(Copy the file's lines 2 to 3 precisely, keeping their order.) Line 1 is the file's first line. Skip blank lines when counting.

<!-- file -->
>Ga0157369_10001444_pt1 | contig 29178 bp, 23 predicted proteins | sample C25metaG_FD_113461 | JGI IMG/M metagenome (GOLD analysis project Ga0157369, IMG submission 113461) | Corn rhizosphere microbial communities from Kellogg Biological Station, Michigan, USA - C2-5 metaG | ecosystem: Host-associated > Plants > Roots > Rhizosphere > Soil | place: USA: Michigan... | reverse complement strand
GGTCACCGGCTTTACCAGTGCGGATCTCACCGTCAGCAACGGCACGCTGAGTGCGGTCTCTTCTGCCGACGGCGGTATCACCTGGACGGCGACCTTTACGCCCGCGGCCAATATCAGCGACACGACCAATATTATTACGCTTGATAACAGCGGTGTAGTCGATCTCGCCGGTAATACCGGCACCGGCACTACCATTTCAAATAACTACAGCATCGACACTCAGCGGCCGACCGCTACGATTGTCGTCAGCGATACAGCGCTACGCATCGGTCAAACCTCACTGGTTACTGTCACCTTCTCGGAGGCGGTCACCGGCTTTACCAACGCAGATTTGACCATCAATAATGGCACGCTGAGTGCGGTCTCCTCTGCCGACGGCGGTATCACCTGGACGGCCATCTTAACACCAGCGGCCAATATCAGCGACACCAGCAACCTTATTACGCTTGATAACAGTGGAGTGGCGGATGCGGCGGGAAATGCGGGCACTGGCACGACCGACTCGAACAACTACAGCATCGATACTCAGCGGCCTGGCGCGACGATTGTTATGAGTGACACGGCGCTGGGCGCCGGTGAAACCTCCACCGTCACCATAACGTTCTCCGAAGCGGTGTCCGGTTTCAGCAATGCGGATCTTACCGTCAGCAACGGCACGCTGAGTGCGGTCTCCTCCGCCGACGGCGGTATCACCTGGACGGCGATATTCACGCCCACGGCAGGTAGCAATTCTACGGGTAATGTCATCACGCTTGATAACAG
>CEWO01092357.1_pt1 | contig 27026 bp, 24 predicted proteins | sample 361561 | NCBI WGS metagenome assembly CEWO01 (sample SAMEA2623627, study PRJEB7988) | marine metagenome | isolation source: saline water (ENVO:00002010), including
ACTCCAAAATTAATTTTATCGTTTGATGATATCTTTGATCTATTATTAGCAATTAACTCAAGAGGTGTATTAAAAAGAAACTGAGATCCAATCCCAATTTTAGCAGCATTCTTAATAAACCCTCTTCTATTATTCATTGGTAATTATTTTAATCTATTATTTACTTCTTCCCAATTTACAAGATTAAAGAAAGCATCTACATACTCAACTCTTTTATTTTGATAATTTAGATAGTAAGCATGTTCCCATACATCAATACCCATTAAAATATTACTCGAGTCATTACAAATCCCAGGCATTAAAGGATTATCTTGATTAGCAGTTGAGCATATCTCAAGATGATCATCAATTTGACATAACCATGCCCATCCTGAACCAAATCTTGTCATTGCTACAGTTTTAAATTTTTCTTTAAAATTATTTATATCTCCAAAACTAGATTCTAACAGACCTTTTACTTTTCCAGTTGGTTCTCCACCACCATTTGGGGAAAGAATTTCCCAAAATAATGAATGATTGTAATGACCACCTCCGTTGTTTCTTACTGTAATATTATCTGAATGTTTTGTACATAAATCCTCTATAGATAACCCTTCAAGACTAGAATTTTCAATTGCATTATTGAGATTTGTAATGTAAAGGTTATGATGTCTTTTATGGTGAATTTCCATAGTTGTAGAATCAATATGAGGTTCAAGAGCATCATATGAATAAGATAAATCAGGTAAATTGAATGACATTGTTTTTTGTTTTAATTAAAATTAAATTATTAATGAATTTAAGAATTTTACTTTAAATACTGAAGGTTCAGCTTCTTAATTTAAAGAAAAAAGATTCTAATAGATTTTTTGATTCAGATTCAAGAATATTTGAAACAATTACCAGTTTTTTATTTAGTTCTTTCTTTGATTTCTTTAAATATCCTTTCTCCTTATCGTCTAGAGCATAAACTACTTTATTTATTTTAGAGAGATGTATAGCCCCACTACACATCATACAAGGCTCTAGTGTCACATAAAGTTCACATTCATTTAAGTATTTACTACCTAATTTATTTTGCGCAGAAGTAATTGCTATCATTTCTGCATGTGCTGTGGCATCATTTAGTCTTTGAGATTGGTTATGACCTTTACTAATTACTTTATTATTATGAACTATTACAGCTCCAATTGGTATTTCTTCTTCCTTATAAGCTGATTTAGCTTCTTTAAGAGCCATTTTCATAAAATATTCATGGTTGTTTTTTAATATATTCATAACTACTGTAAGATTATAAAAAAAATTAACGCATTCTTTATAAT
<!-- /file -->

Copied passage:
GGTCACCGGCTTTACCAGTGCGGATCTCACCGTCAGCAACGGCACGCTGAGTGCGGTCTCTTCTGCCGACGGCGGTATCACCTGGACGGCGACCTTTACGCCCGCGGCCAATATCAGCGACACGACCAATATTATTACGCTTGATAACAGCGGTGTAGTCGATCTCGCCGGTAATACCGGCACCGGCACTACCATTTCAAATAACTACAGCATCGACACTCAGCGGCCGACCGCTACGATTGTCGTCAGCGATACAGCGCTACGCATCGGTCAAACCTCACTGGTTACTGTCACCTTCTCGGAGGCGGTCACCGGCTTTACCAACGCAGATTTGACCATCAATAATGGCACGCTGAGTGCGGTCTCCTCTGCCGACGGCGGTATCACCTGGACGGCCATCTTAACACCAGCGGCCAATATCAGCGACACCAGCAACCTTATTACGCTTGATAACAGTGGAGTGGCGGATGCGGCGGGAAATGCGGGCACTGGCACGACCGACTCGAACAACTACAGCATCGATACTCAGCGGCCTGGCGCGACGATTGTTATGAGTGACACGGCGCTGGGCGCCGGTGAAACCTCCACCGTCACCATAACGTTCTCCGAAGCGGTGTCCGGTTTCAGCAATGCGGATCTTACCGTCAGCAACGGCACGCTGAGTGCGGTCTCCTCCGCCGACGGCGGTATCACCTGGACGGCGATATTCACGCCCACGGCAGGTAGCAATTCTACGGGTAATGTCATCACGCTTGATAACAG
>CEWO01092357.1_pt1 | contig 27026 bp, 24 predicted proteins | sample 361561 | NCBI WGS metagenome assembly CEWO01 (sample SAMEA2623627, study PRJEB7988) | marine metagenome | isolation source: saline water (ENVO:00002010), including